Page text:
TLP: If You Think It Could Be Worse, You're Probably Right
The ugliness of state budget cuts apparently is not over.
A Center on Budget and Policy Priorities report has the dismal details:
With tax revenue still declining as a result of the recession and budget reserves largely drained, the vast majority of states have made spending cuts that hurt families and reduce necessary services. These cuts, in turn, have deepened states’ economic problems because families and businesses have less to spend. Federal recovery act dollars and funds raised from tax increases have greatly reduced the extent, severity, and economic impact of these cuts, but only to a point. And federal aid to states is slated to expire soon, well before state revenues have recovered.If that's too grim to slog through, have a peek at The Huffington Post's slideshow of the worst-case highlights. It's no less depressing, but there are pictures!
The cuts enacted in at least 46 states plus the District of Columbia since 2008 have occurred in all major areas of state services, including health care (31 states), services to the elderly and disabled (29 states and the District of Columbia), K-12 education (33 states and the District of Columbia), higher education (43 states), and other areas. States made these cuts because revenues from income taxes, sales taxes, and other revenue sources used to pay for these services declined due to the recession. At the same time, the need for these services did not decline and, in fact, rose as the number of families facing economic difficulties increased.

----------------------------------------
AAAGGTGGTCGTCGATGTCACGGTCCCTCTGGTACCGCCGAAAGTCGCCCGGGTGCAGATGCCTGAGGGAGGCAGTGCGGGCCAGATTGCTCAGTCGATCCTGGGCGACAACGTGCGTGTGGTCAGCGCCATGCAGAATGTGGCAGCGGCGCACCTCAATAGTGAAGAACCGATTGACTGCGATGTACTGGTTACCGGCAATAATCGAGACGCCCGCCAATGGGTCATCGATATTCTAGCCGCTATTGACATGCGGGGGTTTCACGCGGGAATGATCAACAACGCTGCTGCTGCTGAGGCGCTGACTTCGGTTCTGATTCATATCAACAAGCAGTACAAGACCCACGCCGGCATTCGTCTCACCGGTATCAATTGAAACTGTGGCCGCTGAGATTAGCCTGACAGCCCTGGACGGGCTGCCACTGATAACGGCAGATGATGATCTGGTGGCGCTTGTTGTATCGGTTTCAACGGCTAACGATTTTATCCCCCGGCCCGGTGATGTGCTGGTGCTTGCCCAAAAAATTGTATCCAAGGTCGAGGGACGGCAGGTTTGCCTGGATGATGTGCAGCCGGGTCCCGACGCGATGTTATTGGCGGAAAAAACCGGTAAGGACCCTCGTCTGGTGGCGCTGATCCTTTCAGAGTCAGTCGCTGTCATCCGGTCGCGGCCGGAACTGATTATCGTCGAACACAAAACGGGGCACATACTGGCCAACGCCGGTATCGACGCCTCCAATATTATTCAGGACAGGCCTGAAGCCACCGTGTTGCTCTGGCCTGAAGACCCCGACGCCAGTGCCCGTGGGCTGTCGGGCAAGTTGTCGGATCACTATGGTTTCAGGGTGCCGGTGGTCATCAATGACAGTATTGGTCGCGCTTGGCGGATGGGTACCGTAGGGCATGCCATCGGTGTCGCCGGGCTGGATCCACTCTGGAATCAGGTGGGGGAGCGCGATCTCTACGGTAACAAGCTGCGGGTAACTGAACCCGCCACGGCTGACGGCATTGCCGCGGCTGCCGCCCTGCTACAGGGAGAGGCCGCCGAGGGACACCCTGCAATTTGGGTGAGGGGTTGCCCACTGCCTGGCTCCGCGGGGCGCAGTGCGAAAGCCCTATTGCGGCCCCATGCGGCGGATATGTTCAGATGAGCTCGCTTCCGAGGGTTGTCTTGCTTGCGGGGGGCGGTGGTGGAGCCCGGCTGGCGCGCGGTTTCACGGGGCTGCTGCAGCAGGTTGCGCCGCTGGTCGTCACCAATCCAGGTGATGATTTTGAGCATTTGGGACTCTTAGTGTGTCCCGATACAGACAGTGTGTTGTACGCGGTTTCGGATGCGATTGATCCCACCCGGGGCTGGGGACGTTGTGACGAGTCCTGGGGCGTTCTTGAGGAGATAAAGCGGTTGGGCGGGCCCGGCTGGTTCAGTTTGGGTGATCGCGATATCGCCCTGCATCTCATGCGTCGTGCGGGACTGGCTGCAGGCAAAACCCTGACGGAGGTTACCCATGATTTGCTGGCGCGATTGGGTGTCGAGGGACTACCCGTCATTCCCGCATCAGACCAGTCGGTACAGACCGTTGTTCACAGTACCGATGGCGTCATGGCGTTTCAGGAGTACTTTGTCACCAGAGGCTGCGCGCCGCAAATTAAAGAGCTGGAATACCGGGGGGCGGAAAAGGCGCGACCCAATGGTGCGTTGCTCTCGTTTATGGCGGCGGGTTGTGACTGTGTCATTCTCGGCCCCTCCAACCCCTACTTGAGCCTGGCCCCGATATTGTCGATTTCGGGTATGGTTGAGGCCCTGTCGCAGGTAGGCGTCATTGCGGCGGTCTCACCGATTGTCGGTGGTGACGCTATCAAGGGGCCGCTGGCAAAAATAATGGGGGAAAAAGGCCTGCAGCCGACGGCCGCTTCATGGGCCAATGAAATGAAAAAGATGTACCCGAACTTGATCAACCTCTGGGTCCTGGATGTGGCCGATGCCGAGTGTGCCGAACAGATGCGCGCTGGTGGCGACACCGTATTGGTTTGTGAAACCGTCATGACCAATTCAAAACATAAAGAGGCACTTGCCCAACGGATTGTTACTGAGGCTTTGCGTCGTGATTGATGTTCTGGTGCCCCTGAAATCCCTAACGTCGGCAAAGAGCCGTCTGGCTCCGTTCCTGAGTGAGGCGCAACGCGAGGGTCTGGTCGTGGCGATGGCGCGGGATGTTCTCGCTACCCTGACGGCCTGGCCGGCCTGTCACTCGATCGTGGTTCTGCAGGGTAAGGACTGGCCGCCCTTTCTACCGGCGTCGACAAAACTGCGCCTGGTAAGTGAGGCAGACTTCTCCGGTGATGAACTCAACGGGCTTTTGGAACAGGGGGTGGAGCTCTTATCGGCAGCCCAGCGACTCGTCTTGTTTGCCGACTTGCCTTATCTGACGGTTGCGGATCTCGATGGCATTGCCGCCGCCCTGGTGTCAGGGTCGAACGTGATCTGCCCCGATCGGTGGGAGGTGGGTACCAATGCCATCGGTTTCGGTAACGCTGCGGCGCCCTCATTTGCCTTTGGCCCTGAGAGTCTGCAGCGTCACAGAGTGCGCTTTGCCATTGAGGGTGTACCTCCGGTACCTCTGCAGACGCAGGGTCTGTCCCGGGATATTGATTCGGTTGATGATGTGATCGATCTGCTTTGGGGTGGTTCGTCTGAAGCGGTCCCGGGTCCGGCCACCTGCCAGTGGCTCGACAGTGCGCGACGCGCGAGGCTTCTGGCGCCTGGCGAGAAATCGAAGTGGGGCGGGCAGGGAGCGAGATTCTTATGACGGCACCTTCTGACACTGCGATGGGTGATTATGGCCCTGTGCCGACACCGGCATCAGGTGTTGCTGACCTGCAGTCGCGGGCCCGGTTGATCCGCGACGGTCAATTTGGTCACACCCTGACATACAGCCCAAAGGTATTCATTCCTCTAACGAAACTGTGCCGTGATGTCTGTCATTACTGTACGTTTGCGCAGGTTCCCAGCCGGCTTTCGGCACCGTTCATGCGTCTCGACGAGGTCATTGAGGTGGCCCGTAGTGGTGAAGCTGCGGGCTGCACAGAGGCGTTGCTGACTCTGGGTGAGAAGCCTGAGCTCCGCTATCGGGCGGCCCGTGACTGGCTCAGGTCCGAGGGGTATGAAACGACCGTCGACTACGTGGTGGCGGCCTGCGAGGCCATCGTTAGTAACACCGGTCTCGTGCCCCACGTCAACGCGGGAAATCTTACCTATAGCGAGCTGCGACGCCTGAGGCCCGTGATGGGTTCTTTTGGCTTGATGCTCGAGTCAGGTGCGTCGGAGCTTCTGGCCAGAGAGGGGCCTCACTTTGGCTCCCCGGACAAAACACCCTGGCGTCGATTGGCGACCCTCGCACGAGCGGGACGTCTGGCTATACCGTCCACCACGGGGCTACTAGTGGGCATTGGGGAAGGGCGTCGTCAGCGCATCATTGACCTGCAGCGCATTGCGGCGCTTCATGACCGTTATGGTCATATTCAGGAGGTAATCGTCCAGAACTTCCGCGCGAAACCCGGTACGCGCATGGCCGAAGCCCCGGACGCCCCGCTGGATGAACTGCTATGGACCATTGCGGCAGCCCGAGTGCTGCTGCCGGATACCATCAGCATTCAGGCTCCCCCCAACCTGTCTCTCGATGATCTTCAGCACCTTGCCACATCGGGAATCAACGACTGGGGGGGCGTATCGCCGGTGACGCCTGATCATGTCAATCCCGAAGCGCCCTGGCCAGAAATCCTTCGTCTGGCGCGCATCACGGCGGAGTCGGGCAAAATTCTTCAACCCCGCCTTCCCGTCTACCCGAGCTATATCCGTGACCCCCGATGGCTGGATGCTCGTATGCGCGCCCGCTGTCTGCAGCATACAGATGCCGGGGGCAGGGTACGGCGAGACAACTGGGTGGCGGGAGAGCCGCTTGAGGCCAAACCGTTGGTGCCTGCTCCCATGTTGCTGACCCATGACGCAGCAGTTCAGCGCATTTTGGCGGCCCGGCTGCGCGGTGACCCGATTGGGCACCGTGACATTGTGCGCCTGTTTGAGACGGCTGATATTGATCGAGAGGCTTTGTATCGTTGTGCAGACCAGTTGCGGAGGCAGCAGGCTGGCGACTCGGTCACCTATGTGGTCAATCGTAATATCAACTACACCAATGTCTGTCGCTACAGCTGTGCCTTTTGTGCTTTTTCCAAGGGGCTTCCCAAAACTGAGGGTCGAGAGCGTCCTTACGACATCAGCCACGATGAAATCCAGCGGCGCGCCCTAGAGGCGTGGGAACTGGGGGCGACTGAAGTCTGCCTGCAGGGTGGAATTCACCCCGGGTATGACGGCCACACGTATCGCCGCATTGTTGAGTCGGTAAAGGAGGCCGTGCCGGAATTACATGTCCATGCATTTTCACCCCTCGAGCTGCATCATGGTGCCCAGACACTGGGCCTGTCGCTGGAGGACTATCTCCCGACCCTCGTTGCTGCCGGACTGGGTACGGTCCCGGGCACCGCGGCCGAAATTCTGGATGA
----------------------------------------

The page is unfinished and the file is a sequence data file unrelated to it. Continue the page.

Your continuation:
These budget pressures have not abated and, in fact, are increasing. Because unemployment rates remain high — and are projected to stay high well into next year — revenues are likely to remain at or near their current depressed levels. This has caused a new round of cuts. Based on gloomy revenue projections, legislatures and governors in most states have enacted budgets for the 2011 fiscal year (which began on July 1, 2010 in most states) with cuts that go even further than those enacted over the past two fiscal years.